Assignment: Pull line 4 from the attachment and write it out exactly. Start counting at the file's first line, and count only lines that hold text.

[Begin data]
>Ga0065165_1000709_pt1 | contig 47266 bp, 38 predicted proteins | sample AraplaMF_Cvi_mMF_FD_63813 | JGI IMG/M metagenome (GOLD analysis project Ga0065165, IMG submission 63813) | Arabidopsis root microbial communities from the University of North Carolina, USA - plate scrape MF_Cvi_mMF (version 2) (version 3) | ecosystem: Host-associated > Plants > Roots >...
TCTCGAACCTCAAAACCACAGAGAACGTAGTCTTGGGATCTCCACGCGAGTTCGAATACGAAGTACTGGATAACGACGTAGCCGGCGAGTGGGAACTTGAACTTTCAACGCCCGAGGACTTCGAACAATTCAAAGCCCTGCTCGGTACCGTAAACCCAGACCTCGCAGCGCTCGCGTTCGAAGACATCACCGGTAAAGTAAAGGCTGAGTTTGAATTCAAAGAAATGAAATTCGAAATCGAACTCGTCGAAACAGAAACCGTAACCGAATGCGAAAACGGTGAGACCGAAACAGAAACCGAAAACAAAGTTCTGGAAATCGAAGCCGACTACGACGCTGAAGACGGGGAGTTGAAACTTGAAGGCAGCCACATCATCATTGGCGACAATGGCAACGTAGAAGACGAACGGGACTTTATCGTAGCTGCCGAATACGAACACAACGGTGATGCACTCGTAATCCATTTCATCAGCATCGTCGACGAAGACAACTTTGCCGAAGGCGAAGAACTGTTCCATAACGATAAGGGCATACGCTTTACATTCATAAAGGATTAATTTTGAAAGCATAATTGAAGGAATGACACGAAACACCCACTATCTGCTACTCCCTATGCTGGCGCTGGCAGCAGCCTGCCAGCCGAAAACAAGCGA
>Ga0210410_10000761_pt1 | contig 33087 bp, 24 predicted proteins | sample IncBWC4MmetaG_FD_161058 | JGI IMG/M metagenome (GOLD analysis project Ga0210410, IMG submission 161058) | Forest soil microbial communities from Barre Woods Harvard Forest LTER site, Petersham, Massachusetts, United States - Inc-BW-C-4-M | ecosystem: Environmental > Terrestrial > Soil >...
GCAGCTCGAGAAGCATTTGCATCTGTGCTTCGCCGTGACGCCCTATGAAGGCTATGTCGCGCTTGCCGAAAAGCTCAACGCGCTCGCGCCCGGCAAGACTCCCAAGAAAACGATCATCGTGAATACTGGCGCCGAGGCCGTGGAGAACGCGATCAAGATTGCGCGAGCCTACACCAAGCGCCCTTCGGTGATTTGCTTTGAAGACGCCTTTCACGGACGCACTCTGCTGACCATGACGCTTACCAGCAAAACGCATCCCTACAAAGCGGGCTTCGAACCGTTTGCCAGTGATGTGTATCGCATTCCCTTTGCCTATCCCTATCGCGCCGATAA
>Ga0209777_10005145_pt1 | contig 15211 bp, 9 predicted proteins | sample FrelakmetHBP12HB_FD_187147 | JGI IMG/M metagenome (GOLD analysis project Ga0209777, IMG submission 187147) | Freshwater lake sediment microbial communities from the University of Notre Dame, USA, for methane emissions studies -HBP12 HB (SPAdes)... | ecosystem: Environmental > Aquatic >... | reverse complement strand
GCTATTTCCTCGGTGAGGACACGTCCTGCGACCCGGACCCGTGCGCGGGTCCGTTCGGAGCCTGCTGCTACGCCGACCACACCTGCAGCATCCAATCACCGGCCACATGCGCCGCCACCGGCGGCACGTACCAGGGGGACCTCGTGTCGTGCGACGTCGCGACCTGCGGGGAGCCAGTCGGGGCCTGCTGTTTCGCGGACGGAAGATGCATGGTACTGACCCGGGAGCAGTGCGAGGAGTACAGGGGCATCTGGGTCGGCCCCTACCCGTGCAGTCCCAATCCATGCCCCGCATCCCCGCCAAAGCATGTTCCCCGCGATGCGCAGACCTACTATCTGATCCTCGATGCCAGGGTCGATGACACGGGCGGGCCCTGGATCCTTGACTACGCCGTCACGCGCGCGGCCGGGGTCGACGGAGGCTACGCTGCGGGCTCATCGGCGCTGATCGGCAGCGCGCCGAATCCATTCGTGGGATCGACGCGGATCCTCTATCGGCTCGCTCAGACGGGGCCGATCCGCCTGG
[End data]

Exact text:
GCAGCTCGAGAAGCATTTGCATCTGTGCTTCGCCGTGACGCCCTATGAAGGCTATGTCGCGCTTGCCGAAAAGCTCAACGCGCTCGCGCCCGGCAAGACTCCCAAGAAAACGATCATCGTGAATACTGGCGCCGAGGCCGTGGAGAACGCGATCAAGATTGCGCGAGCCTACACCAAGCGCCCTTCGGTGATTTGCTTTGAAGACGCCTTTCACGGACGCACTCTGCTGACCATGACGCTTACCAGCAAAACGCATCCCTACAAAGCGGGCTTCGAACCGTTTGCCAGTGATGTGTATCGCATTCCCTTTGCCTATCCCTATCGCGCCGATAA